The recent controversial listing of the lesser prairie chicken under the Endangered Species Act in Kansas, Colorado, New Mexico, Oklahoma and Texas will have a significant economic impact on the oil, gas, and agriculture industries, and has already prompted contentious court battles.
The Attorneys General of Oklahoma and Kansas have sued the federal government, claiming listing occurred without proper state input. In May the Kansas legislature passed, and the Governor signed, a bill challenging the federal government’s right to regulate non-migratory wildlife such as the lesser prairie chicken. Meanwhile, several environmental pressure groups are suing the federal government for allegedly not providing stringent enough protection for the bird.
Lost in all this controversy, however, is a more basic question: will the Endangered Species Act actually be good for the prairie chicken?
Most people assume the Endangered Species Act helps species because that’s what it is supposed to do. Unfortunately, there is a big gap between this ideal and the reality on the ground. There is a large and growing body of evidence that the Endangered Species Act is harming the very species it’s supposed to protect, especially on private lands. It discourages conservation because its substantial penalties—$100,000 and/or one year in jail for harming a single bird, egg, or even habitat—turn species into financial liabilities. As a result, landowners seek to reduce their liabilities by getting rid of species and their habitat, either through illegal means or a wide variety of legal methods.
That’s why the ratio of declining to improving species on private lands is 9 to 1, while on federal lands it is a much-better 1.5 to 1. America’s landowners are the key to successful endangered species conservation because nearly 80 percent of endangered species have some or all of their habitat on private land, compared with 50 percent on federal land.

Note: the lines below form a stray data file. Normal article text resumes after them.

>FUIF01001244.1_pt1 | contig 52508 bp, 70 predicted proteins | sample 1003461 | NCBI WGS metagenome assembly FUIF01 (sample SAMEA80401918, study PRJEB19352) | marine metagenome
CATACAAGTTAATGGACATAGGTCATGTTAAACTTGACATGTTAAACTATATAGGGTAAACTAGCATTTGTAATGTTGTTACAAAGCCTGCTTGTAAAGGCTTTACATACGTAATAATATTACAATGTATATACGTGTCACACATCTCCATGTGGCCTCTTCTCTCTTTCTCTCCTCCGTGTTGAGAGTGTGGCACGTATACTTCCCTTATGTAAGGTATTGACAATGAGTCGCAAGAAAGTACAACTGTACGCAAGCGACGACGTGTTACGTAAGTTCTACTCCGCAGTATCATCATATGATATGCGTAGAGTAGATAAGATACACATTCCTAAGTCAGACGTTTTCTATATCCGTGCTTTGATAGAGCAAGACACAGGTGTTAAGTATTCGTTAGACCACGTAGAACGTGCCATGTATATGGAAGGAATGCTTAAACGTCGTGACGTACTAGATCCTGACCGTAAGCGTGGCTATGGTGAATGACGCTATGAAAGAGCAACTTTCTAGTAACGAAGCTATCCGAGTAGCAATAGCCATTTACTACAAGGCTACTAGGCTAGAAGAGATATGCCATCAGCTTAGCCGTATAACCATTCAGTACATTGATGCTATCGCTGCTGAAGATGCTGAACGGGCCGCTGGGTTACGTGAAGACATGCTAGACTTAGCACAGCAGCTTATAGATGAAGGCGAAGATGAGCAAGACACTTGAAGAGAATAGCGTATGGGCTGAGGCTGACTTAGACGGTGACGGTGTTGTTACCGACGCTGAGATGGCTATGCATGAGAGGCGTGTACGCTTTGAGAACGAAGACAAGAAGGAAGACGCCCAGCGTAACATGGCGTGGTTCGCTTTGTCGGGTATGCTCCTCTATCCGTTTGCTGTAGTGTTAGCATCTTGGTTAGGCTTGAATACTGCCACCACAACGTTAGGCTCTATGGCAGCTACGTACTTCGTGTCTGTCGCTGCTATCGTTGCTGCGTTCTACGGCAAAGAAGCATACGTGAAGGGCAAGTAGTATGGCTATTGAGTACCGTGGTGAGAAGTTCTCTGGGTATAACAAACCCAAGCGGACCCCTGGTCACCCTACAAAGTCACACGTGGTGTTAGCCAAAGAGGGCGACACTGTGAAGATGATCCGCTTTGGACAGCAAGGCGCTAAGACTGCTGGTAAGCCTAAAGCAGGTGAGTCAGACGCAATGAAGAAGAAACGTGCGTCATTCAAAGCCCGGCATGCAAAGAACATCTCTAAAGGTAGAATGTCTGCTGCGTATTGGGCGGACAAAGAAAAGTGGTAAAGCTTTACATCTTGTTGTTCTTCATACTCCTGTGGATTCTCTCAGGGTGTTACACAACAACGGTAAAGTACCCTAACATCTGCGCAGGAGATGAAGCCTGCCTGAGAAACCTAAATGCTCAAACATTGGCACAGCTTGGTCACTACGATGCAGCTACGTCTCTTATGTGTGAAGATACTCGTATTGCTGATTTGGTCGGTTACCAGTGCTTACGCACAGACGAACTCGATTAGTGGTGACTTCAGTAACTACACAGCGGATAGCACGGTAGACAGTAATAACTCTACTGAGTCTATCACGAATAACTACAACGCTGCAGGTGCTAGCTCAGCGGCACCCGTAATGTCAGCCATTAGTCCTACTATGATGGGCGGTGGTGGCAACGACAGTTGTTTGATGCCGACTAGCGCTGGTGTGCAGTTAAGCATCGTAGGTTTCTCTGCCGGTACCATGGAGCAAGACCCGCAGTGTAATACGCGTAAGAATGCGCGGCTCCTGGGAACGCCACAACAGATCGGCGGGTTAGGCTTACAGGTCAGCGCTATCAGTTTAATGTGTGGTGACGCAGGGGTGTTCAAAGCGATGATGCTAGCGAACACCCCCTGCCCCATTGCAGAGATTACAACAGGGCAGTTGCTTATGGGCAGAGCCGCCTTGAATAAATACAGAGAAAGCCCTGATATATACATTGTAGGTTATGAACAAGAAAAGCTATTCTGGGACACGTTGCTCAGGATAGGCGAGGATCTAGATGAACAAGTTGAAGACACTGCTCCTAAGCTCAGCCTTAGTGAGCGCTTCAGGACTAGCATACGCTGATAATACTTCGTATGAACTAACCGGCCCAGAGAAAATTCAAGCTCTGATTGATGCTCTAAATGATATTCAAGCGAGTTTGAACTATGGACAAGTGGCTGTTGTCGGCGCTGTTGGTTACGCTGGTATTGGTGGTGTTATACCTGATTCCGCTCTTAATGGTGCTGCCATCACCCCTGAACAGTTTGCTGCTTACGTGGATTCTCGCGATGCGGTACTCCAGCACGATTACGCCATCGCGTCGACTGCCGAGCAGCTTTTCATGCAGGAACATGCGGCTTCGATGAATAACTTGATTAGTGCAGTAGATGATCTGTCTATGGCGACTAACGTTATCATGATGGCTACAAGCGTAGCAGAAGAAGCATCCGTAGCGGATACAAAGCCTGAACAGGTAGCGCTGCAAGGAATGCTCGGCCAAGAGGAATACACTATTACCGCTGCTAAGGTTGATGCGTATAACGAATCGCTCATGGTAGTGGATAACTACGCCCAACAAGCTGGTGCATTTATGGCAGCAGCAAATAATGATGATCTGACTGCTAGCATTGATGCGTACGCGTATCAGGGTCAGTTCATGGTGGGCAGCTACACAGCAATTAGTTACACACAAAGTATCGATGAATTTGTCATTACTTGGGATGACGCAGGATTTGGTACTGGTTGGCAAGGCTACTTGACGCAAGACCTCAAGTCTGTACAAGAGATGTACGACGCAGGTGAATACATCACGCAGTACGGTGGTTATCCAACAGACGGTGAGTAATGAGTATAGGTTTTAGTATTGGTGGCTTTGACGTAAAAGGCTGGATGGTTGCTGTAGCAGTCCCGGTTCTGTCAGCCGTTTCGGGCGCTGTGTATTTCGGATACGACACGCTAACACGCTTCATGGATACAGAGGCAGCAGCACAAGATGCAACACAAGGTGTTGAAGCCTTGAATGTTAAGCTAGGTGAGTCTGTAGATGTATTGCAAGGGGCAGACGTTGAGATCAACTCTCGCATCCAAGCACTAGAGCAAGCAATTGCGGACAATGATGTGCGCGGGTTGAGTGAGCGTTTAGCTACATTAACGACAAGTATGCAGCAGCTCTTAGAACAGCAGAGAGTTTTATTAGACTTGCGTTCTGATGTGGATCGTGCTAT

For a species like the lesser prairie chicken that depends almost exclusively on private land, the degree of cooperation by landowners will determine the bird’s fate. Endangered species in the U.S. are spread across hundreds-of-millions of acres, often in rural areas far from prying eyes. Landowners who want to rid their properties of endangered species and habitat have an enormous advantage over the limited number of enforcement officials. The Act’s punishment-based approach is the exact opposite of what should occur if the goal is successful conservation of imperiled species.
Conservation is a worthy cause, and most landowners, but for being punished by the Act, would be happy to harbor endangered species. People often have strong ties to their land, including a sense of stewardship. Tragically, the Endangered Species Act discourages such goodwill while its diehard proponents seem content to play chicken with landowners and the possible extinction of species.
This country needs a new approach to conserving endangered species based on two principles. First, remove the penalties that have proven so harmful to species. Second, reward landowners for harboring endangered species. Most Americans can understand this commonsense approach. After all, if you want to achieve something, especially if it depends of the support and cooperation of citizens, you reward it, not punish it.
Currently, there are two plans in play to conserve the prairie chicken that move away from the counterproductive disincentive-based method toward a successful incentive-based approach. Unfortunately, the more innovative plan, known as the Stakeholder Conservation Strategy, has been put on the back burner by U.S Fish & Wildlife Service and is awaiting the agency’s approval.
The outlook for endangered species in this country could be so much brighter if we are willing to let go of the past 40 years of the Endangered Species Act’s failed approach of punishing landowners and instead embrace a future in which landowners harboring endangered species are rewarded.
Brian Seasholes is director of the Endangered Species Project at Reason Foundation.